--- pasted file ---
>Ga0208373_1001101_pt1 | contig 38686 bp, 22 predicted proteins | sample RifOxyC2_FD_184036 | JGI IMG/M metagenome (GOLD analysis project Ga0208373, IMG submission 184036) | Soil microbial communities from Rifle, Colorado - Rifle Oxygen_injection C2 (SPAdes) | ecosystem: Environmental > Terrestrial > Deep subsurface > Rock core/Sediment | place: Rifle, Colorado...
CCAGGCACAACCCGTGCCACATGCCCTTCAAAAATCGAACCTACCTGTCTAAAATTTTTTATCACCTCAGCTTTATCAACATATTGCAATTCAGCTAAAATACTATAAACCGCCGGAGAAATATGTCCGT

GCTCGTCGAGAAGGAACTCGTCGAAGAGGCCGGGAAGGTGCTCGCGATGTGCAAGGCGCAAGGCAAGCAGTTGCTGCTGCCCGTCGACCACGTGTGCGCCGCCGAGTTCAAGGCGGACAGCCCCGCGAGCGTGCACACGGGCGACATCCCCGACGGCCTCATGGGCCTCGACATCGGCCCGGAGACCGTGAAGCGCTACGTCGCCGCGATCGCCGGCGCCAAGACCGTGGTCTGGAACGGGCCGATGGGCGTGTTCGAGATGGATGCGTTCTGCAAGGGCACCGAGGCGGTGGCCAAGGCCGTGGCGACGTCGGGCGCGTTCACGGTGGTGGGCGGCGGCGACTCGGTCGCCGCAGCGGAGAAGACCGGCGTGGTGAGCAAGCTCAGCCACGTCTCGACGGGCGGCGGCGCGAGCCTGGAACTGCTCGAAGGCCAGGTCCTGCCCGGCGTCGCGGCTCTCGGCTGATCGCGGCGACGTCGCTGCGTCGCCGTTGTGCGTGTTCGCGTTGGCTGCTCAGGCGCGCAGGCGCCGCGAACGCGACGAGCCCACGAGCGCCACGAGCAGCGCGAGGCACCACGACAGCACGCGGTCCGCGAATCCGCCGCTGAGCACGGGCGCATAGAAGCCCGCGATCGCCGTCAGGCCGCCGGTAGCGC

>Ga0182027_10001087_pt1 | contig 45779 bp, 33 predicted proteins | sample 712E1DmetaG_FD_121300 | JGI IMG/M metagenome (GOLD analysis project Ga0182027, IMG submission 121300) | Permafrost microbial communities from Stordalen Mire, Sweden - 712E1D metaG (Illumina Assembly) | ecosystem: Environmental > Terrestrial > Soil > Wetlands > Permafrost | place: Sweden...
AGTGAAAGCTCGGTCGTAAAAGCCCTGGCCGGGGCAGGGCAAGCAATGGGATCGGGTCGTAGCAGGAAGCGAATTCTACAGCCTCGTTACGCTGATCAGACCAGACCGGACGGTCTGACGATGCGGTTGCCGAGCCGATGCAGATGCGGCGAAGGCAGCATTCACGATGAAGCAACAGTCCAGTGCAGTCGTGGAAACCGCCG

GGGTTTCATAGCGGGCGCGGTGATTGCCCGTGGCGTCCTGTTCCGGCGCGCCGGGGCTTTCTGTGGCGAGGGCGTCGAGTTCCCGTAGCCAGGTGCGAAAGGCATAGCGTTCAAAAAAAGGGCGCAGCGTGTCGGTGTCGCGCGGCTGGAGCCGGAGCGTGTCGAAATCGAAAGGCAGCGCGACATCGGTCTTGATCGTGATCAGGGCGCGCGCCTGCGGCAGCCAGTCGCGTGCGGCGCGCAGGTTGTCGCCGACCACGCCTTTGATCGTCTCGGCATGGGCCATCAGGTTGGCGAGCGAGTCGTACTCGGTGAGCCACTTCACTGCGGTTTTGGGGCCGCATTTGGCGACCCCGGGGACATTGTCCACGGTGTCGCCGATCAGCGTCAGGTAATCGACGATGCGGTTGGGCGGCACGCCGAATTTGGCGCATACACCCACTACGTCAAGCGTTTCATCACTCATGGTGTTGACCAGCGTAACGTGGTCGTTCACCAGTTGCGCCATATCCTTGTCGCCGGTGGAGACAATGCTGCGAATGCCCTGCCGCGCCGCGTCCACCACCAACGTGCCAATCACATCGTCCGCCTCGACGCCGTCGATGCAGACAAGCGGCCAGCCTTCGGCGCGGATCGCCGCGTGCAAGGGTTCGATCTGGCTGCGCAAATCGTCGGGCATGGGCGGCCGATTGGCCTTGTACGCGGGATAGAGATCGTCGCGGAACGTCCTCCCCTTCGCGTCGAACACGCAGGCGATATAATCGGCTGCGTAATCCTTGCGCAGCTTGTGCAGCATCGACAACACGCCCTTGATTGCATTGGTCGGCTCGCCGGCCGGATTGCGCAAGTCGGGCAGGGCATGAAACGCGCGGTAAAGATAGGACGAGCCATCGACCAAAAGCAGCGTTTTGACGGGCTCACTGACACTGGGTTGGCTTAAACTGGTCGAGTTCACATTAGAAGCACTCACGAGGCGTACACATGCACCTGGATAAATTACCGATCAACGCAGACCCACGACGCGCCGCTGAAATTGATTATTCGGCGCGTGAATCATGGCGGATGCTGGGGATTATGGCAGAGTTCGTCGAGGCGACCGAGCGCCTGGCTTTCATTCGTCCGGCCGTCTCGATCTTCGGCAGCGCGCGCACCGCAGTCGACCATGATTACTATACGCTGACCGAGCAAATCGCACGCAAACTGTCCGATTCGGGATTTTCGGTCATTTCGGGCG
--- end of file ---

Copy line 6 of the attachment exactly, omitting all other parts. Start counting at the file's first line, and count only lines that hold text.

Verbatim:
GGGTTTCATAGCGGGCGCGGTGATTGCCCGTGGCGTCCTGTTCCGGCGCGCCGGGGCTTTCTGTGGCGAGGGCGTCGAGTTCCCGTAGCCAGGTGCGAAAGGCATAGCGTTCAAAAAAAGGGCGCAGCGTGTCGGTGTCGCGCGGCTGGAGCCGGAGCGTGTCGAAATCGAAAGGCAGCGCGACATCGGTCTTGATCGTGATCAGGGCGCGCGCCTGCGGCAGCCAGTCGCGTGCGGCGCGCAGGTTGTCGCCGACCACGCCTTTGATCGTCTCGGCATGGGCCATCAGGTTGGCGAGCGAGTCGTACTCGGTGAGCCACTTCACTGCGGTTTTGGGGCCGCATTTGGCGACCCCGGGGACATTGTCCACGGTGTCGCCGATCAGCGTCAGGTAATCGACGATGCGGTTGGGCGGCACGCCGAATTTGGCGCATACACCCACTACGTCAAGCGTTTCATCACTCATGGTGTTGACCAGCGTAACGTGGTCGTTCACCAGTTGCGCCATATCCTTGTCGCCGGTGGAGACAATGCTGCGAATGCCCTGCCGCGCCGCGTCCACCACCAACGTGCCAATCACATCGTCCGCCTCGACGCCGTCGATGCAGACAAGCGGCCAGCCTTCGGCGCGGATCGCCGCGTGCAAGGGTTCGATCTGGCTGCGCAAATCGTCGGGCATGGGCGGCCGATTGGCCTTGTACGCGGGATAGAGATCGTCGCGGAACGTCCTCCCCTTCGCGTCGAACACGCAGGCGATATAATCGGCTGCGTAATCCTTGCGCAGCTTGTGCAGCATCGACAACACGCCCTTGATTGCATTGGTCGGCTCGCCGGCCGGATTGCGCAAGTCGGGCAGGGCATGAAACGCGCGGTAAAGATAGGACGAGCCATCGACCAAAAGCAGCGTTTTGACGGGCTCACTGACACTGGGTTGGCTTAAACTGGTCGAGTTCACATTAGAAGCACTCACGAGGCGTACACATGCACCTGGATAAATTACCGATCAACGCAGACCCACGACGCGCCGCTGAAATTGATTATTCGGCGCGTGAATCATGGCGGATGCTGGGGATTATGGCAGAGTTCGTCGAGGCGACCGAGCGCCTGGCTTTCATTCGTCCGGCCGTCTCGATCTTCGGCAGCGCGCGCACCGCAGTCGACCATGATTACTATACGCTGACCGAGCAAATCGCACGCAAACTGTCCGATTCGGGATTTTCGGTCATTTCGGGCG